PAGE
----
Indiana lawmakers on Tuesday approved a constitutional carry bill that would allow adult residents in the state to carry a handgun without needing a license to do so.
The legislation was passed 30-20 in the state Senate and 68-30 earlier in the state House, with Republicans holding majorities in both bodies. It now heads to Gov. Eric Holcomb’s desk for either his signature or veto. If the governor does not sign the bill within seven days, it will automatically become law.
Conservative groups support the bill, which would allow anyone who can legally carry a handgun to do so without a permit moving forward. The National Rifle Association urged supporters to contact Holcomb and ask him to sign the legislation, saying the bill “ensures that citizens have their right to self-defense without government red tape or delays.”
Bill sponsor state Rep. Ben Smaltz, a Republican from Auburn, said his bill is intended to support law-abiding gun owners and would bring Indiana into step with 21 other states that have constitutional carry laws.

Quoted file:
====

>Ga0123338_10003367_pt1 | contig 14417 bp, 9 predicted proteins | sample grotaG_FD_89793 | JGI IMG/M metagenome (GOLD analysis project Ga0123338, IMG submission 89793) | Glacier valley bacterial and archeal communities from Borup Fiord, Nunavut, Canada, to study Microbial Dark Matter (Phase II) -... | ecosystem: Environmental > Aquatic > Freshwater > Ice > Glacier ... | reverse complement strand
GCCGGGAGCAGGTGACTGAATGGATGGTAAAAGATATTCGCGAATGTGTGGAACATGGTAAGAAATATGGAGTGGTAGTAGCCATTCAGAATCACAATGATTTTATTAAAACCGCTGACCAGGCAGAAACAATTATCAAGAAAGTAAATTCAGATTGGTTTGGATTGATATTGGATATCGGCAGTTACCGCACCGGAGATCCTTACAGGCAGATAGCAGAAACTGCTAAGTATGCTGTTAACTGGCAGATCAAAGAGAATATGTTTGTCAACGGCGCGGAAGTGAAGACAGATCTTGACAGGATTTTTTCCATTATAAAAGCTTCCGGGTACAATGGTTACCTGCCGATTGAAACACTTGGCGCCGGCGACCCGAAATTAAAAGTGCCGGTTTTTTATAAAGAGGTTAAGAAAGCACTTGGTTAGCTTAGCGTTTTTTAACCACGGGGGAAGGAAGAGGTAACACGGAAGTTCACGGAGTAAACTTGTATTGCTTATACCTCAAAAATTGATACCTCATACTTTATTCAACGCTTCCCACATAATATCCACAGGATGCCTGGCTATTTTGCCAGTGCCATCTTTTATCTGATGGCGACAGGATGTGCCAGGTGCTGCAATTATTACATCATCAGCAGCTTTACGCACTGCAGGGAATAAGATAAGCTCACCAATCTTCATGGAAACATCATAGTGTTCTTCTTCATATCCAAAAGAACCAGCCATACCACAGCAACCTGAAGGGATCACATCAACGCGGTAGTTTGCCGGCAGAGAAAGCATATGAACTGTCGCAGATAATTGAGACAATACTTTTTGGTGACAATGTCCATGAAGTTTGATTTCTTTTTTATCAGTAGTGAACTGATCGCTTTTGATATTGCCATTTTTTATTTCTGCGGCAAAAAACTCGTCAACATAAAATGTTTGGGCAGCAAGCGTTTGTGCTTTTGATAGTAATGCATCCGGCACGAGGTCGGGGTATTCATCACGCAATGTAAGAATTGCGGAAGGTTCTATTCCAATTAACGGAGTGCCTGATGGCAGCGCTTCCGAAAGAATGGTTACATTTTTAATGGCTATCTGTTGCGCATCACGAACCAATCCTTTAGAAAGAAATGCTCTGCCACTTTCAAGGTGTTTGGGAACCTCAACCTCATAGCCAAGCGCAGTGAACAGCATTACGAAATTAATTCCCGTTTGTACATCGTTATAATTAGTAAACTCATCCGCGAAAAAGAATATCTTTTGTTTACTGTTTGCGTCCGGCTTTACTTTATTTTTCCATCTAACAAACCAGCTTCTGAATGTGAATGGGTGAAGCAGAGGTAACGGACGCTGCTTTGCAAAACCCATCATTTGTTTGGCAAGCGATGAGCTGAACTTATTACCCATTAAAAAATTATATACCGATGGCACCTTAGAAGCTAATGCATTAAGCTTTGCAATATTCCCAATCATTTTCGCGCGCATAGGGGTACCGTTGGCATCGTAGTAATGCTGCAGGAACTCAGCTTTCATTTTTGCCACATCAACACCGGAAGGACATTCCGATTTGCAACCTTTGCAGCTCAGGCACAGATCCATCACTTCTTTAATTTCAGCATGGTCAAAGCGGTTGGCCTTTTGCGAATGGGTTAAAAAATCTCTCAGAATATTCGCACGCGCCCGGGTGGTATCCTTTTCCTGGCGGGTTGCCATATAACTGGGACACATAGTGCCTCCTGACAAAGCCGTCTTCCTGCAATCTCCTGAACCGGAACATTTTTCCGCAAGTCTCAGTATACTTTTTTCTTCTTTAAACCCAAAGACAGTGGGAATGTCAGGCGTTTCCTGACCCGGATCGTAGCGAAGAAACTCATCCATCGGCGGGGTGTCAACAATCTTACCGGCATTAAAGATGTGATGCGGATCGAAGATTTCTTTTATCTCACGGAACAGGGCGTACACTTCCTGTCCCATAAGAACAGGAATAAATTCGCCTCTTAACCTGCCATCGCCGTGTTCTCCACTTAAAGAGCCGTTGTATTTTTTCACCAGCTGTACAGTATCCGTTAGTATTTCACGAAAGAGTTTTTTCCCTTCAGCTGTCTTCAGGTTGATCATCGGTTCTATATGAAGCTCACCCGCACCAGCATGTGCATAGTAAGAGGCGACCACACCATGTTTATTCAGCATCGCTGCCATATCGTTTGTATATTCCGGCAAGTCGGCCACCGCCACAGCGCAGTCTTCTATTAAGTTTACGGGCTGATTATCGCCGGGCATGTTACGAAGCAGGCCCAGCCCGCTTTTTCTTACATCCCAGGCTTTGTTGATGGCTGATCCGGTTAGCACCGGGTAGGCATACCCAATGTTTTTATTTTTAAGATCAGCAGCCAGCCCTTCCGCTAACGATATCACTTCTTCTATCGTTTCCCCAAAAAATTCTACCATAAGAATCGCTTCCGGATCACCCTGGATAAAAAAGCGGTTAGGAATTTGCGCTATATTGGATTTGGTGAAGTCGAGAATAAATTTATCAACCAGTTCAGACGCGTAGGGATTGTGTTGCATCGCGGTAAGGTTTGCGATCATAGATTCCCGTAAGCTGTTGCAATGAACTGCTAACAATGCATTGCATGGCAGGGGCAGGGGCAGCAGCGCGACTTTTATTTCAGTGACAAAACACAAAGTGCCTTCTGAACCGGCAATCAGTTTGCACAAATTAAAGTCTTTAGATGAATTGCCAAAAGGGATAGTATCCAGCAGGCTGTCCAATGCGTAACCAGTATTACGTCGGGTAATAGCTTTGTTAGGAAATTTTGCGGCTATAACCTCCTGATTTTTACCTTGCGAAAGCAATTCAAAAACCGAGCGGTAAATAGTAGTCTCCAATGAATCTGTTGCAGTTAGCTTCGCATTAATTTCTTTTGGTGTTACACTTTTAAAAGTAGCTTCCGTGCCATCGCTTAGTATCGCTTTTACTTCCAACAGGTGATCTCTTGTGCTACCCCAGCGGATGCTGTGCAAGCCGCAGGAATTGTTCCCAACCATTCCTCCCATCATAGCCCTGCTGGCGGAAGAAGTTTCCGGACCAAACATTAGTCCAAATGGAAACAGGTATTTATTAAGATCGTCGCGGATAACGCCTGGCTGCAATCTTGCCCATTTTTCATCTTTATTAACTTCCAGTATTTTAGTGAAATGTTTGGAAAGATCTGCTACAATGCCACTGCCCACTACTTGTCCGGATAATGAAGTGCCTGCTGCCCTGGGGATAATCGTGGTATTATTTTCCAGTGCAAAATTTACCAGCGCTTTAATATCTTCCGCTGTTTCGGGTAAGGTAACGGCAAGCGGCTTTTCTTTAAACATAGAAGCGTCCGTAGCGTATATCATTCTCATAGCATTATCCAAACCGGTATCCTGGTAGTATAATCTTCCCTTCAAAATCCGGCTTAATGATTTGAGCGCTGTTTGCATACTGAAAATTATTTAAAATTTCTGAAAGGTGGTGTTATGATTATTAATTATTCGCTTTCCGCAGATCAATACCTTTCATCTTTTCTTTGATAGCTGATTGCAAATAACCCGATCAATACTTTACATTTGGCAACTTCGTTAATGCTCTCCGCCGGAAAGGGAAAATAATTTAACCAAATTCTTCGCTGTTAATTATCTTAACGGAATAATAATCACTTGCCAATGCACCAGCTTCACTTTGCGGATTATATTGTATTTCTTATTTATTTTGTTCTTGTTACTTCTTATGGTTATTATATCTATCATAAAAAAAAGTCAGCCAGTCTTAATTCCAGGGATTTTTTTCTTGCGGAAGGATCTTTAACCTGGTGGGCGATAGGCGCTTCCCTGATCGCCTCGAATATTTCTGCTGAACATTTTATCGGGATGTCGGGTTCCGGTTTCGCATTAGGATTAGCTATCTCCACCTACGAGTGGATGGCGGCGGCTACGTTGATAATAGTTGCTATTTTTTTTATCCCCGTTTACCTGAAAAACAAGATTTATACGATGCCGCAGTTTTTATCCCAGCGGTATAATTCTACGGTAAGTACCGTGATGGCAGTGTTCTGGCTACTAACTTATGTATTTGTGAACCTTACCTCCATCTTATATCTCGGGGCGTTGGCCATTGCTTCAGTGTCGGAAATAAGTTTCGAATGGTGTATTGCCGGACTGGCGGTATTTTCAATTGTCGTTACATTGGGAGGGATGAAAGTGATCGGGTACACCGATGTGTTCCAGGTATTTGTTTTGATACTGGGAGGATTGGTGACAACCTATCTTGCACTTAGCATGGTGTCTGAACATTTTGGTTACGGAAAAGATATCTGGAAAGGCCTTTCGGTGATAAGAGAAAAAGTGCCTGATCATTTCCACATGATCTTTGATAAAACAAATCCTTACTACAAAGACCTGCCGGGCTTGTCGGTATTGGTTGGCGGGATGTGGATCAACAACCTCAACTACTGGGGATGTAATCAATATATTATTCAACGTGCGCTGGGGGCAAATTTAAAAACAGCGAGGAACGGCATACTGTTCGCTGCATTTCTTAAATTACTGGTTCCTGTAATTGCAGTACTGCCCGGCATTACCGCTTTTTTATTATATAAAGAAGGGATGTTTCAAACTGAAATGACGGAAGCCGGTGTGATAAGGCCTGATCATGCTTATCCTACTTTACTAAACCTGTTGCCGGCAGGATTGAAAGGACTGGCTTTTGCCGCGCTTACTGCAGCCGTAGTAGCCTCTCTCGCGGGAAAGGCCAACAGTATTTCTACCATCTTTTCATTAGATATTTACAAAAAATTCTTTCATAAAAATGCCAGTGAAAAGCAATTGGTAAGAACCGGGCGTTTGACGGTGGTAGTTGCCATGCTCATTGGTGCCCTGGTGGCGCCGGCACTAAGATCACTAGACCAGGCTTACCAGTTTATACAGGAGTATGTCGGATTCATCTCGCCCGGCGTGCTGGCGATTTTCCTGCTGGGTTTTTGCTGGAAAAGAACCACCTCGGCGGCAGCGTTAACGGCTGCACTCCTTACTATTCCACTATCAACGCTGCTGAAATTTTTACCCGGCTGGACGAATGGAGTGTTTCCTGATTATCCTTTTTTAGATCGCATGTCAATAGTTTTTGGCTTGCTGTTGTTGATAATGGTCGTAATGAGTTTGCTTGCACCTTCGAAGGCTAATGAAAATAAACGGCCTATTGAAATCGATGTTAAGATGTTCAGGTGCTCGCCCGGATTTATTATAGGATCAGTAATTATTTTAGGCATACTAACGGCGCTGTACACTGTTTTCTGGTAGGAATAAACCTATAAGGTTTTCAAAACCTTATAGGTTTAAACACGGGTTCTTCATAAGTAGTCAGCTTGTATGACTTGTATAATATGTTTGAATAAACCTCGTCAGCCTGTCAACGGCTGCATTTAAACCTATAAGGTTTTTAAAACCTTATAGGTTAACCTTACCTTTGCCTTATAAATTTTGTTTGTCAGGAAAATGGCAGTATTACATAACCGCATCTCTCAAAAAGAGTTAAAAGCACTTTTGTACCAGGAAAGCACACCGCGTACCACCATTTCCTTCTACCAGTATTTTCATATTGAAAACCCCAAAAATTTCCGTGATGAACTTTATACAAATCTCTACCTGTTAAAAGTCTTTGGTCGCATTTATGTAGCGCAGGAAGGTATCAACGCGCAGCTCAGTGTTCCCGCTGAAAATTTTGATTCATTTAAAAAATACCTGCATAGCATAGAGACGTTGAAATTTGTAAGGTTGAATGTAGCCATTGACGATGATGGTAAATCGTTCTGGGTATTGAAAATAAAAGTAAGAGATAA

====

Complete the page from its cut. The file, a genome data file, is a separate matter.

“This bill represents a big win because it cuts government red tape for law-abiding Hoosier gun owners,” Smaltz said in a statement after his bill passed the House in January. “As lawmakers, we need to do what’s necessary to protect our Second Amendment rights. That means getting this legislation across the finish line. It’s my hope the Senate considers and acts on this important bill this session.”
Republican state Sen. Eric Koch, who introduced the bill in the Senate, said that while the law enforcement community is “divided on this issue,” he believes making handgun permit requirements optional won’t cause an increase in crime.
“Criminals already carry firearms without regard for the law,” Koch said, according to WTHR-TV. “Lawful carry simply puts the law-abiding on equal footing.”
State Police Superintendent Doug Carter and Indiana’s Fraternal Order of Police opposed the legislation, along with the police chiefs association and county prosecutors association. They said repealing permit requirements would deprive law enforcement of an important screening tool that lets authorities identify dangerous people they encounter who shouldn’t have guns.
Carter, who was appointed by the Republican governor, accused GOP lawmakers supporting the bill of “political posturing” and putting police officers at risk.
“It’s often so easy to talk about your support for public safety,” Carter said in February. “But if you choose to support this bill, you will not be supporting us.”
Nine state Senate Republicans joined all 11 Democrats in voting against the bill.